Linq Join Extension Method and How to Use It…

I don’t like using the query syntax when it comes to Linq to AnythingButTheKitchenSink . Not sure why. Mostly, I guess, is that I seem to have a liking for Funcs and Actions to the point of stupidity and although you can work them into the query syntax, it just doesn’t look right.

Now with most of the Linq methods like Where or First, it’s simple once you understand lamdba expressions:

.SomeMethod(someField => someField.Property == value);

Now what about join?


So inner selector with an outer selector and a selector selects a selecting selector. Right got it.

Well let’s try to break it down. First part is

this IEnumerable<TOuter>

So being that this is an extension method meaning this is the collection you are using this method on.

IEnumerable<TInner> inner

So second field must be the list you want to join to. Ok so far.

Func<TOuter, TKey> outerKeySelector

Now this is where it gets a little odd looking. We know we have Outer and Inner lists so there needs to be a way to join on something. Say Outer is User and Inner is UserAddress. Most likely you will have a UserID on both lists. If not, you do now. So basically what this part of the method is saying is “Give me the stupid key on the Outer (User) list that I should care about.”

, user => user.UserID,

Next part:

Func<TInner, TKey> innerKeySelector

Pretty much the same thing, except now it needs the key from the Innerlist (UserAddress):

, address => address.UserID,

Now for the fun part:

Func<TOuter, TInner, TResult> resultSelector

Sa…say what? Ok this may look weird at first but you’ll hate yourself for not seeing it. It’s just asking you what to select from the two lists as some kind of hybrid object. See, you have to remember that with these linq methods, each method will produce a list. You can’t just chain them together and have it remember every list you’ve made:

   user.Where(user => user.UserID > 1) // gives me a list of users
         .Select(user => new { user.UserName, user.UserAddress, user.UserID } 
         //Gives me new items with user name, address, and user id

From this simple method chain, the end list is NOT the same as the one you started with or the one produced by the where method.

The last part of the Join method needs you to tell it what it’s going to produce from this join. Now it probably could just guess and include both lists, but that could be seen as sloppy and ultimately this gives you the choice of what exactly needs to be taken after the join. So:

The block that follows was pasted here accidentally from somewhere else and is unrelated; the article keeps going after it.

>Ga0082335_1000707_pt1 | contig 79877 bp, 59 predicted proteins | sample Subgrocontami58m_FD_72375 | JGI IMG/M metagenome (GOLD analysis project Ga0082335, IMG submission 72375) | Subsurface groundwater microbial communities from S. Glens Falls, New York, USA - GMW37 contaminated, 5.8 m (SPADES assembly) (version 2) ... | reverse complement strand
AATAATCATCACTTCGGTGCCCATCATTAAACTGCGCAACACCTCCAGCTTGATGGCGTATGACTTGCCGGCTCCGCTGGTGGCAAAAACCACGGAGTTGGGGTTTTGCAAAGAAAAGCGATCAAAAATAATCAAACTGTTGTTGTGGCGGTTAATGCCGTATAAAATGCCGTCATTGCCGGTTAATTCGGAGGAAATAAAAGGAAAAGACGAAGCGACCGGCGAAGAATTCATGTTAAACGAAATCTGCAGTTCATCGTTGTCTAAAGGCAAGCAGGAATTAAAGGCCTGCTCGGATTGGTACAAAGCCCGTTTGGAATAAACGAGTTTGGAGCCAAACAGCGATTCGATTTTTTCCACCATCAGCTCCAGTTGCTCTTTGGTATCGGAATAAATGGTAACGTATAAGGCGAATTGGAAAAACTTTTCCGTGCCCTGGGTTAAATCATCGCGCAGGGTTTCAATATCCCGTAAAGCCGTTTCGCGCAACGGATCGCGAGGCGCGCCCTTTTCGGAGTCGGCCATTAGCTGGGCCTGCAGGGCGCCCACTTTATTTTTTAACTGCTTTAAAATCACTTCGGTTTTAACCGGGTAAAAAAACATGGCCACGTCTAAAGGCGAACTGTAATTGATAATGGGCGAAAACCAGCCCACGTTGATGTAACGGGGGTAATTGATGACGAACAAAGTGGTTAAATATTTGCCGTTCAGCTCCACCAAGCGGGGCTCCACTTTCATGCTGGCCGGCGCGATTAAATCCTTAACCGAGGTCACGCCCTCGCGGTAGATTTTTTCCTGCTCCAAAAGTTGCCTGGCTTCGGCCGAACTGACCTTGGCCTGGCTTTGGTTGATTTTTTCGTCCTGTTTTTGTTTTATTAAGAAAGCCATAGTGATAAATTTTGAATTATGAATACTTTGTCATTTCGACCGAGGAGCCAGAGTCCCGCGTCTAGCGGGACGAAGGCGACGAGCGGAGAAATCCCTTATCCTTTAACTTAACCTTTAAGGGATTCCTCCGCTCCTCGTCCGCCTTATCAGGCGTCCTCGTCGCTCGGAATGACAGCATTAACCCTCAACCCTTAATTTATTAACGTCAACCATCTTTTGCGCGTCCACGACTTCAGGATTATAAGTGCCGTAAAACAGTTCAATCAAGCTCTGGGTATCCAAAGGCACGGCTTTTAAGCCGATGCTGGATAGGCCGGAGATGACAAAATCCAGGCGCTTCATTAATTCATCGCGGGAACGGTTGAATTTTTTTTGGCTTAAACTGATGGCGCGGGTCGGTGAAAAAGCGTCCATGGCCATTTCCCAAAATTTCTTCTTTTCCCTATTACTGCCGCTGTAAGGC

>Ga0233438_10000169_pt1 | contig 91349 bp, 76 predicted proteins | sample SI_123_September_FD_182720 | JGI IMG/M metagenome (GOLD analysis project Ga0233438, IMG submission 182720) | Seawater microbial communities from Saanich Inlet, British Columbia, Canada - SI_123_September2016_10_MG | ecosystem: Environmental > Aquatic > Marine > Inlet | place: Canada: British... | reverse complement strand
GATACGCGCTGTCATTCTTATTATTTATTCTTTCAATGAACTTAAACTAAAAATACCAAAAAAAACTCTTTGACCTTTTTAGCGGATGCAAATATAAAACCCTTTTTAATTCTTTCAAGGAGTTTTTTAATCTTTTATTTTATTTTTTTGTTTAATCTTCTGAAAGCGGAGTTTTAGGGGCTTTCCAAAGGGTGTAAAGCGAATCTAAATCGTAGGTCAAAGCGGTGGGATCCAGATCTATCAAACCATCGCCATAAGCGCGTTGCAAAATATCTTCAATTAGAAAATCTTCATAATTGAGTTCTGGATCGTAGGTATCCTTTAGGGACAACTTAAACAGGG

, (user, address) => new { user, address});

So in this case, the newly created and joined list with be a list of items that have a user and address attached to it much like if you had a list of:

class UserAddressHybrid()
    public User user { get; set; }
    public UserAddress userAddress { get; set; }


In full it would look something like:

user.Join(address => address.User.UserID,  //IEnumerable<TInner> inner
             user => user.UserID,  //Func<TOuter, TKey> outerKeySelector
             address => address.UserID,  //Func<TInner, TKey> innerKeySelector
             (user, address) => new { user, address});  //Func<TOuter, TInner, TResult> resultSelector

Not so hard anymore, is it? You can start kicking yourself now.


Hello Man!. Just one more question. Realy, need your help.
Question about Alcohol posioning?

100 times thenks. I am Waiting for answer!!!

Now I might have been fooled at first, but I’m leaning toward spam on this one. I have to think that if you did indeed have a question about alcohol poisoning you might try a medium faster than say comments on a blog. Course by now if he was looking for an answer it probably doesn’t matter anymore.

Or maybe it’s the fact THIS IS A BLOG ABOUT PROGRAMMING. Then again, maybe it was a comment for this post.

Use Linq to Split a List: Skip and Take

Say what? Ok this is simple, and probably useless for most people but I thought I’d post it anyhow. Basically, say you have a huge list of something and you need to split it into smaller lists of something. This might be the case if you want to use parameterized SQL or something like HQL to send in a list full of somethings. Problem? Sql Server will only allow so many parameters to be sent in. Now you could send in a string in some cases, but meh. Kind of sloppy. So what do you do? You come here and you gank this method.